Mr DUGALD THOMSON (NORTH SYDNEY, NEW SOUTH WALES) - From the opportunities I have had to look through their report, I think that some of their findings are absolutely contrary to the evidence. I am not defending the operations of the tobacco firms. As a. matter of fact, when the Tariff was before us, I voted against the Attorney-General and others, and in favour of reducing the advantages proposed to be given them, and which largely enabled them to establish a partial monopoly. Had the duty been reduced as I desired, the combine would not have had the same opportunities to establish their partial monopoly, that they had in the high preference given to them under the Tariff. But if we are to have many Commissions like the Tobacco Commission, which, from one cause or another, dwindled down to four members-

Mr Isaacs - Five.

Mr DUGALD THOMSON (NORTH SYDNEY, NEW SOUTH WALES) - Four committed to a certain view, and one only who was not committed to that view before the inquiry was started. Such Commissions must be not only expensive, but also valueless for the purpose for which they are appointed. There is another point to which I direct the attention of the AttorneyGeneral. It seems to me that the clause as it stands might interfere with the rights of a patentee under a patent. This will be the later legislation, and it distinctly provides that a person shall not monopolize or endeavour to control the supply or price of merchandise to the detriment of the public. Patentees, or those selling under patent rights, usually obtain large profits on the articles which they sell. That, of course, is, in one way, to the detriment of the public, and a reduction of those profits would be to their benefit. Is that to be considered wrong under this clause?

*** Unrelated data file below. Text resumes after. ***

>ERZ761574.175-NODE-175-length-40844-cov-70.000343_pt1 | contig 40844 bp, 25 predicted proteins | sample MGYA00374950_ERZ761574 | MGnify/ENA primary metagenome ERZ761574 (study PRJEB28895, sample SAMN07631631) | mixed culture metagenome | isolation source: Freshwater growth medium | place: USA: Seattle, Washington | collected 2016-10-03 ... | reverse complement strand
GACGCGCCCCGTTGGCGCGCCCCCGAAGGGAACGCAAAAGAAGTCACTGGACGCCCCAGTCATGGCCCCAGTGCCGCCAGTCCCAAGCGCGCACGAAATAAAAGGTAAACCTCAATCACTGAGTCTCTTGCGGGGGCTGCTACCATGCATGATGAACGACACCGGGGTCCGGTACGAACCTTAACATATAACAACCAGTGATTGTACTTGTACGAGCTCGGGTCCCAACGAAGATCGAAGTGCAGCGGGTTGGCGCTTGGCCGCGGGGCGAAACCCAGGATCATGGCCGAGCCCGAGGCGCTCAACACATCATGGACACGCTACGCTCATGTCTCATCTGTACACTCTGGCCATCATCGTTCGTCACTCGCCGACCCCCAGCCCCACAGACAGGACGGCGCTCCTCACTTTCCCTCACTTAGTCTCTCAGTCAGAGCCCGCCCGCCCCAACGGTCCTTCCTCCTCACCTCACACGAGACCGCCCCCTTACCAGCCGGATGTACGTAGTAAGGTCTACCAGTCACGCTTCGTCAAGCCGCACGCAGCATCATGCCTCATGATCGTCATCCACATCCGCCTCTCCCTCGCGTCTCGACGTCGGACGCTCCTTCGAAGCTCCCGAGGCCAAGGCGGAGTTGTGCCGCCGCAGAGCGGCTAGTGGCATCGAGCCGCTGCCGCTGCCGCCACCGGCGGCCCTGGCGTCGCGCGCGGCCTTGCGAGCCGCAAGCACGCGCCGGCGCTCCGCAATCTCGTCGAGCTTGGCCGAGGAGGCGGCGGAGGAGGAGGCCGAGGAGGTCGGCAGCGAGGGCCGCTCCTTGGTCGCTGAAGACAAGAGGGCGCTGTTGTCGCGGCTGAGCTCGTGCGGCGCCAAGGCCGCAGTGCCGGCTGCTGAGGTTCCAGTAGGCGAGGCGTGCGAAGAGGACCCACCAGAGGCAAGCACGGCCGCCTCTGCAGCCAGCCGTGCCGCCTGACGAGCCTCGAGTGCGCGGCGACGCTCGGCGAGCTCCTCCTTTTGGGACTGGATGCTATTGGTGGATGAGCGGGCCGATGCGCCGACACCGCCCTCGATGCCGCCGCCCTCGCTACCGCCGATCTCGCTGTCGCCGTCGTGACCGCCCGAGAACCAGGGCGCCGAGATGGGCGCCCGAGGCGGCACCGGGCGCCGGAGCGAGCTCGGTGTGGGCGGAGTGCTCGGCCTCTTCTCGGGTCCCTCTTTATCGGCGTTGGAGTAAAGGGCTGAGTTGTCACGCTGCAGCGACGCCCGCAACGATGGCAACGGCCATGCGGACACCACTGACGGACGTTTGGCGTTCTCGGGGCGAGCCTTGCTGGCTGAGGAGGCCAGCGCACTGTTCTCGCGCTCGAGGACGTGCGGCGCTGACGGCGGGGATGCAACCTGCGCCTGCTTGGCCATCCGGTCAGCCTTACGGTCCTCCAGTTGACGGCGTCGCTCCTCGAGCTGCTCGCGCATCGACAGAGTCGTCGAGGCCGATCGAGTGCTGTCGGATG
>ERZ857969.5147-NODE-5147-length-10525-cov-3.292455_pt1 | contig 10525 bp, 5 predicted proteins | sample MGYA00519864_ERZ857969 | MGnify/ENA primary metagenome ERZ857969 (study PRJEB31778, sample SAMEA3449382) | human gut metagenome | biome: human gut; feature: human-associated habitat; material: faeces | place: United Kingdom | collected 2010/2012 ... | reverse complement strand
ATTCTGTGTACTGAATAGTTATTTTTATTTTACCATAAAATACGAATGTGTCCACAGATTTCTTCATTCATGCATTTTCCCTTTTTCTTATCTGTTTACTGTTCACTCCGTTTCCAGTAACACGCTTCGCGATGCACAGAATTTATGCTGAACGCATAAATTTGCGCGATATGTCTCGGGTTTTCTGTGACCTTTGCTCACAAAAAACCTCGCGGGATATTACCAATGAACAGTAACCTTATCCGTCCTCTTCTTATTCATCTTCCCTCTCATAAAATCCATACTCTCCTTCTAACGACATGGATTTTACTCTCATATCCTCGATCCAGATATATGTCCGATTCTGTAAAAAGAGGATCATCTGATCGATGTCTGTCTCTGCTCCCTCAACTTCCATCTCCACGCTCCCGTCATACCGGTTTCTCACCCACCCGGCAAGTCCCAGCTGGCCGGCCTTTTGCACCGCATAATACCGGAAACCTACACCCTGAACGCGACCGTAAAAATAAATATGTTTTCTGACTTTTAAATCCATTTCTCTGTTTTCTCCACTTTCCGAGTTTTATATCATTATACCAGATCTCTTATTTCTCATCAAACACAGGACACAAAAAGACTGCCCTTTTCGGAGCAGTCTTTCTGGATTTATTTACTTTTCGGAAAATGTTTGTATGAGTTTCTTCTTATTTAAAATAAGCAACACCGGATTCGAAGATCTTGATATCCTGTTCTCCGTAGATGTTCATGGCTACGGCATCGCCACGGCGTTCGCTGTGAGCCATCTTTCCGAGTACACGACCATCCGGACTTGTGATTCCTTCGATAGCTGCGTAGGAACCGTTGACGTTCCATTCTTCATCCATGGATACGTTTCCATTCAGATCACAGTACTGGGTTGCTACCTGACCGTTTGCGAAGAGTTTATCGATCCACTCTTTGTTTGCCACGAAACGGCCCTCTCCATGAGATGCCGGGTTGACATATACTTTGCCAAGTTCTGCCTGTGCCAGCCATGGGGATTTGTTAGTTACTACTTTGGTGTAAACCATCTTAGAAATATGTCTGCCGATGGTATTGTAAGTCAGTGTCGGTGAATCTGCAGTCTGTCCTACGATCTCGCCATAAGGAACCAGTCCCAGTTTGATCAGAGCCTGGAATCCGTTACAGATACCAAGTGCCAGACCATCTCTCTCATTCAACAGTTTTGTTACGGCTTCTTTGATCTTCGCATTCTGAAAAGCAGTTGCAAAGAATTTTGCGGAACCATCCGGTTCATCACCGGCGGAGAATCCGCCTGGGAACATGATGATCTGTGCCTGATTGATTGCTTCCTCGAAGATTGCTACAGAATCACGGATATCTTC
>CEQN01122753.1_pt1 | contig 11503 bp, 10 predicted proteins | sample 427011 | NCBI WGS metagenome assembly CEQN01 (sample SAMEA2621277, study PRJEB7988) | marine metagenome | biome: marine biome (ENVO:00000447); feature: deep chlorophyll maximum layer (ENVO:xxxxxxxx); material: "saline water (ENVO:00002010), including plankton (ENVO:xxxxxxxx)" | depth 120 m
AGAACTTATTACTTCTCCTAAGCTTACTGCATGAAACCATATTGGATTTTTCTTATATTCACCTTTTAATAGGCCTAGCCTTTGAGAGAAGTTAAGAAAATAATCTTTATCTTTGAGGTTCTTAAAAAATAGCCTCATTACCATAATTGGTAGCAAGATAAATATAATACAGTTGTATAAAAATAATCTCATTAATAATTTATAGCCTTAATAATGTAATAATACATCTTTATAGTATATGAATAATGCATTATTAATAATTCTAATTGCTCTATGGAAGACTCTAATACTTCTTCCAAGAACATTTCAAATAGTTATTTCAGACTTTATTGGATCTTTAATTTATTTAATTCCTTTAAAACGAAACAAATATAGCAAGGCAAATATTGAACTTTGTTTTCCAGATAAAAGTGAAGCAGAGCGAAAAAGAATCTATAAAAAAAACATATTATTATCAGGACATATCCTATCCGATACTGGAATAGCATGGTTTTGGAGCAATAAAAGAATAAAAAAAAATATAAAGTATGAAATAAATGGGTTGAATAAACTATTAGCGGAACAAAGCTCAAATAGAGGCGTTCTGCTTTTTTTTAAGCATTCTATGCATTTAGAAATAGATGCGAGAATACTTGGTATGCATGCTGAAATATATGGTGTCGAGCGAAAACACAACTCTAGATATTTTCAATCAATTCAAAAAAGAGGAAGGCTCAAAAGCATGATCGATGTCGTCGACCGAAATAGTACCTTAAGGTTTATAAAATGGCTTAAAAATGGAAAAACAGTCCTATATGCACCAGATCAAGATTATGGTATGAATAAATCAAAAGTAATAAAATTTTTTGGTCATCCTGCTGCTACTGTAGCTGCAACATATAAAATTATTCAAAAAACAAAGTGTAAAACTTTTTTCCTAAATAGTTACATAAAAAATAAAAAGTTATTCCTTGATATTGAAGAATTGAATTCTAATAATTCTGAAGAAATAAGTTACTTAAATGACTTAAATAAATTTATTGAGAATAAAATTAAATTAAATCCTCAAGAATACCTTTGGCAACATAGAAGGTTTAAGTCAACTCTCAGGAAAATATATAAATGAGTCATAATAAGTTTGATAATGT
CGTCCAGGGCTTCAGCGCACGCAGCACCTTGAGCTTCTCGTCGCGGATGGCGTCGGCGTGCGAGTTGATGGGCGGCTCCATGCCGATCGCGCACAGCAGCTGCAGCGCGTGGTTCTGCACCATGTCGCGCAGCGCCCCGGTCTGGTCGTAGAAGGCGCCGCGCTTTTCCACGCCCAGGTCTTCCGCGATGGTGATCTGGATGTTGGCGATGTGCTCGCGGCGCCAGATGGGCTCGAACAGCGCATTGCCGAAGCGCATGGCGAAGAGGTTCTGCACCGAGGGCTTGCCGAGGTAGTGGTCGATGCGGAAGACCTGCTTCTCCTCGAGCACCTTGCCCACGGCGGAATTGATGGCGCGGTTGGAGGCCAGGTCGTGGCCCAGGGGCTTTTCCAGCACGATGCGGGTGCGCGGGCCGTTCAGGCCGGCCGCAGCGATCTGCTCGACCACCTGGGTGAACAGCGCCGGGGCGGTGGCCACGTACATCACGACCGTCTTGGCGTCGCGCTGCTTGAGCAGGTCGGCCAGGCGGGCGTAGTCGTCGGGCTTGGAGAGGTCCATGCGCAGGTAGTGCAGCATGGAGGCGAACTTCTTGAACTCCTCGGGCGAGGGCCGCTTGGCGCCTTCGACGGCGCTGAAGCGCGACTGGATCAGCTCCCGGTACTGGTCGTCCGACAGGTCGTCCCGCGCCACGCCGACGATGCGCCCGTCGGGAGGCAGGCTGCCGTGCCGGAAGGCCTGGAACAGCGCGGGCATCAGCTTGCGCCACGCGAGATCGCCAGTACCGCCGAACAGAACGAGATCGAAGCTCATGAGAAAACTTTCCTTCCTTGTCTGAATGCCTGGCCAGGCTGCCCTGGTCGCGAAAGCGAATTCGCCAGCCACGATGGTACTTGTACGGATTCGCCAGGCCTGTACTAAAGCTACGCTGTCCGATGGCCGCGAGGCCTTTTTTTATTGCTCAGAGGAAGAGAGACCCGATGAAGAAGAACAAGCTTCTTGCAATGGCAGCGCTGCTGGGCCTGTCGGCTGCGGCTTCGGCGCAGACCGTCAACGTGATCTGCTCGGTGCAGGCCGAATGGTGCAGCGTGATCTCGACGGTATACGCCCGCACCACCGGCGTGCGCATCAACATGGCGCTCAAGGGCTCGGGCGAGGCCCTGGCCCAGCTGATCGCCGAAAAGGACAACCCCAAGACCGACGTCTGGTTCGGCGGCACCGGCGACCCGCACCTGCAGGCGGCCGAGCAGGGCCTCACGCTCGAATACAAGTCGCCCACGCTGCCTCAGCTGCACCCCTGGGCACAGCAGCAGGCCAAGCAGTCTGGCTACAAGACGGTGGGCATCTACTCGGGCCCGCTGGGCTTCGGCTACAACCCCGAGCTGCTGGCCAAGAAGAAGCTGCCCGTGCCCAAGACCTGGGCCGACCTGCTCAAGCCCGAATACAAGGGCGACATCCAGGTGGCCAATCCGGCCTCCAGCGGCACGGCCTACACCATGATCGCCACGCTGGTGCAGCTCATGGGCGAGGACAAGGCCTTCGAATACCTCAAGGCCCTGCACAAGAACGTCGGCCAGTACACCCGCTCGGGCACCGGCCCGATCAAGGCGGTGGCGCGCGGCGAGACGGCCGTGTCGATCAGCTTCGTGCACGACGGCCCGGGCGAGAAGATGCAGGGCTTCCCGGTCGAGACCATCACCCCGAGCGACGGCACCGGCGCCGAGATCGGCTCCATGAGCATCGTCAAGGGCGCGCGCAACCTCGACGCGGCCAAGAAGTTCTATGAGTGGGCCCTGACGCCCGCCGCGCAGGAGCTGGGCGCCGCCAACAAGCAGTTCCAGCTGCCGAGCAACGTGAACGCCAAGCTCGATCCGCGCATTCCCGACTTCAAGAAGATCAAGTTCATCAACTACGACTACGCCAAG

Mr Isaacs - It does not come under it. The honorable member must see that to monopolize in the sense implied by the use of the word in this clause, means to take away from somebody else what he has. If I have a patent and have the exclusive right to use it from the beginning, nobody can suffer loss who has never had that right. I cannot monopolize from any one else what he never had.